On May 2, 1945, almost two years after the Allies made their first landing on the Italian mainland, the German armies in Italy surrendered unconditionally.  The collapse was anticlimactic.  The Fifth Army had already smashed to within thirty-five miles of the Austrian border for a junction with the American Seventh Army driving into the Austrian Alps under General Alexander M. Patch and it was reported in Rome dispatches that the Yugoslav forces in a drive to crush the German troops still fighting in Yugoslavia.  General Clark's statement, "The military power of Germany in Italy had ..... ceased, even though scattered fighting may continue,"  officially closed the Italian campaign.  Sir Richard McCreery and his Eighth Army then went to work on Austria.

But McCreery's work in Italy was not finished.  He sent his New Zealand Second Division two hundred and twenty-one miles in twenty-three days to cross the Isonzo River and seize the Istrian peninsula, to which Tito had laid claim.  On the afternoon of May 2, 1945, General Freyberg accepted the surrender of the German garrison of Trieste to the Allied forces.  The troops, which occupied the cities of Trieste and Gorizia, brought Allied Military Government units along, as usual, but they found that the Yugoslavs had already taken over the military government of the disputed area.  There was, however (according to Milton Bracker of the New York Times staff), "on strictly military grounds not the slightest evidence of friction between the Yugoslavs, who now are administering the Adriatic city (Trieste), and Eighth Army New Zealanders," in ten days.  (Since early April, incidentally, it was announced that General McCreery's old regiment the Twelfth Royal Lancers, had "cooperated continuously" with the New Zealand division.)  The three cities of Trieste, Gorizia, and Fiume were a long standing sore point between Italy and the Slavs, having passed from hand to hand for hundreds of years, but by mid-May 1945 the dispute seemed to be on its way to a settlement.  In July the famous Eighth was disbanded, and McCreery was appointed commander of the British Forces of Occupation in Austria.  It was a difficult assignment, for Austria was faced with scarcities of fuel, food, clothing, and other necessities, and with an uncertain political future.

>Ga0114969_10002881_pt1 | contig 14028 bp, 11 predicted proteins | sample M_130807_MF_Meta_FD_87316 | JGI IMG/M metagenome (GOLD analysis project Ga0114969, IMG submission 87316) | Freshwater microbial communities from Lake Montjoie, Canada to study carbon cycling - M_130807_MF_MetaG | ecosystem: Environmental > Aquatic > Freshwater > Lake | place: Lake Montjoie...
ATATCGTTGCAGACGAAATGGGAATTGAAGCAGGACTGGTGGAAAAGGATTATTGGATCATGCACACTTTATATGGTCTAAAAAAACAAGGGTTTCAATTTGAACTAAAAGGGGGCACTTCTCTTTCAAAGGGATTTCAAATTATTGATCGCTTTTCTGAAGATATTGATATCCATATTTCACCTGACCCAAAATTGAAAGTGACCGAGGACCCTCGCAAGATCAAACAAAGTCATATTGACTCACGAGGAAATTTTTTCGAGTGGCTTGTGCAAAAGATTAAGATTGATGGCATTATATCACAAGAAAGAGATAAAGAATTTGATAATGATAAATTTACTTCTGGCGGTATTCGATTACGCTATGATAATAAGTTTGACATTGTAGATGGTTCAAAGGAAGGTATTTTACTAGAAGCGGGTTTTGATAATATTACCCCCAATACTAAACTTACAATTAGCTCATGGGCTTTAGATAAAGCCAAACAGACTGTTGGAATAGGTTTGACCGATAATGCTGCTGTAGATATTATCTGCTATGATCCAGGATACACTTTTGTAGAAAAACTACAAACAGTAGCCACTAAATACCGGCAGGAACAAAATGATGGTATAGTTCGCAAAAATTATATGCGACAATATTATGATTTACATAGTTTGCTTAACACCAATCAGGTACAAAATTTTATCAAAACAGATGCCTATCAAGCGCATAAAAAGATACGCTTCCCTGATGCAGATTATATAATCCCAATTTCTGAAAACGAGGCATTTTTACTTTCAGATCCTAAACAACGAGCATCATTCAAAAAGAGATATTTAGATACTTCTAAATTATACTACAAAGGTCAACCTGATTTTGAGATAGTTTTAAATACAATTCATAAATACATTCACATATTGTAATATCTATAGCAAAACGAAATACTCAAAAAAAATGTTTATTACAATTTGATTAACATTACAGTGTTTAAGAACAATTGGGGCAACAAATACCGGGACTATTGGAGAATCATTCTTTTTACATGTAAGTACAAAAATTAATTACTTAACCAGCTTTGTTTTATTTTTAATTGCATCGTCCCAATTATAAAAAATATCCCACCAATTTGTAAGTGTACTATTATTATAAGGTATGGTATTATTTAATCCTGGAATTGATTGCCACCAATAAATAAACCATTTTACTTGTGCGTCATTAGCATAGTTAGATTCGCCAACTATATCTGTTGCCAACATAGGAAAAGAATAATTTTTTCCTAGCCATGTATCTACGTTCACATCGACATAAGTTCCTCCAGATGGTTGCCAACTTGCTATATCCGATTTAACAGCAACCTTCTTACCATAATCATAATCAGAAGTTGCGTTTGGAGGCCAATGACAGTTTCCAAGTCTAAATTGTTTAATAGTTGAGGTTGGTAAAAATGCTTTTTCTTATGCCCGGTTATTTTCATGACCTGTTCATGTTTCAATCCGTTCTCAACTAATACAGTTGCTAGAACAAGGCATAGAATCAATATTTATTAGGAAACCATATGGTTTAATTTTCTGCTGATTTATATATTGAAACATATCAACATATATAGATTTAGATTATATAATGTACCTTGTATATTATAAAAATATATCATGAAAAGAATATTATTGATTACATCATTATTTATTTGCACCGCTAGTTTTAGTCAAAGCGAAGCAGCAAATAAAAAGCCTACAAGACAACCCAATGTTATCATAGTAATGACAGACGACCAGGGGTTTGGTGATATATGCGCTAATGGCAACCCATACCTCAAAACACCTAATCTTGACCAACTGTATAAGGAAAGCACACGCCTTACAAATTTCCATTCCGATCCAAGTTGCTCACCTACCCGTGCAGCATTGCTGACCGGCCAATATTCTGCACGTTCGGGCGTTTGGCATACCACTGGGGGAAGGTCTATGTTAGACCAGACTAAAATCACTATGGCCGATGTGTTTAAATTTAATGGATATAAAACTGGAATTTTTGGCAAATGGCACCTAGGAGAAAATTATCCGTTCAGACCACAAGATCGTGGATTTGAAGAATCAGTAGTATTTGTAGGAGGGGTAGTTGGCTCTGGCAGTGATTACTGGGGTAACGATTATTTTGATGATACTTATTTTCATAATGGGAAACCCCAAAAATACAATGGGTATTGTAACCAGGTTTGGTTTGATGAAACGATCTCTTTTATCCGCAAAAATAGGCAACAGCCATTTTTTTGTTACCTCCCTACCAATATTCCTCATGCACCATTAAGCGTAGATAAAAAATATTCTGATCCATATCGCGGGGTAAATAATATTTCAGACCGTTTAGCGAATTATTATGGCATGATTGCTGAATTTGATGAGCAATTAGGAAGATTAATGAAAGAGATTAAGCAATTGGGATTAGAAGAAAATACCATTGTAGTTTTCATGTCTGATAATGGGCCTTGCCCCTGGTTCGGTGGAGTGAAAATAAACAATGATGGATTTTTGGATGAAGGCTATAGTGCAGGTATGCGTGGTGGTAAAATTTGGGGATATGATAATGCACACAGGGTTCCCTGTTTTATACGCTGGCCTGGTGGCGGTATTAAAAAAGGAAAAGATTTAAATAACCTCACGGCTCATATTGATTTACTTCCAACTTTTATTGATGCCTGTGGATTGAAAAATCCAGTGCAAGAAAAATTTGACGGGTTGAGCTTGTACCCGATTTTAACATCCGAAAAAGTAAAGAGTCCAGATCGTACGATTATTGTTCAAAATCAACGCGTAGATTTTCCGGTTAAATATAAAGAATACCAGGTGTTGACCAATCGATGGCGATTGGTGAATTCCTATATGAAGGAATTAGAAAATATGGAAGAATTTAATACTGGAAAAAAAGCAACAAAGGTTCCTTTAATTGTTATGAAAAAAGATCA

Sir Richard McCreery, K.C.B., K.B.E., D.S.O., M.C., is a thin, light haired man.  Devoted to armored vehicles in the field, he had an equal fondness for horses: his favorite recreations are polo, hunting, and steeple chasing.  He is also a member of the Marylebone Cricket Club.  Sir Richard and Lady McCreery have four sons and one daughter.

Reference  Who's Who, 1945

From Current Biography 1945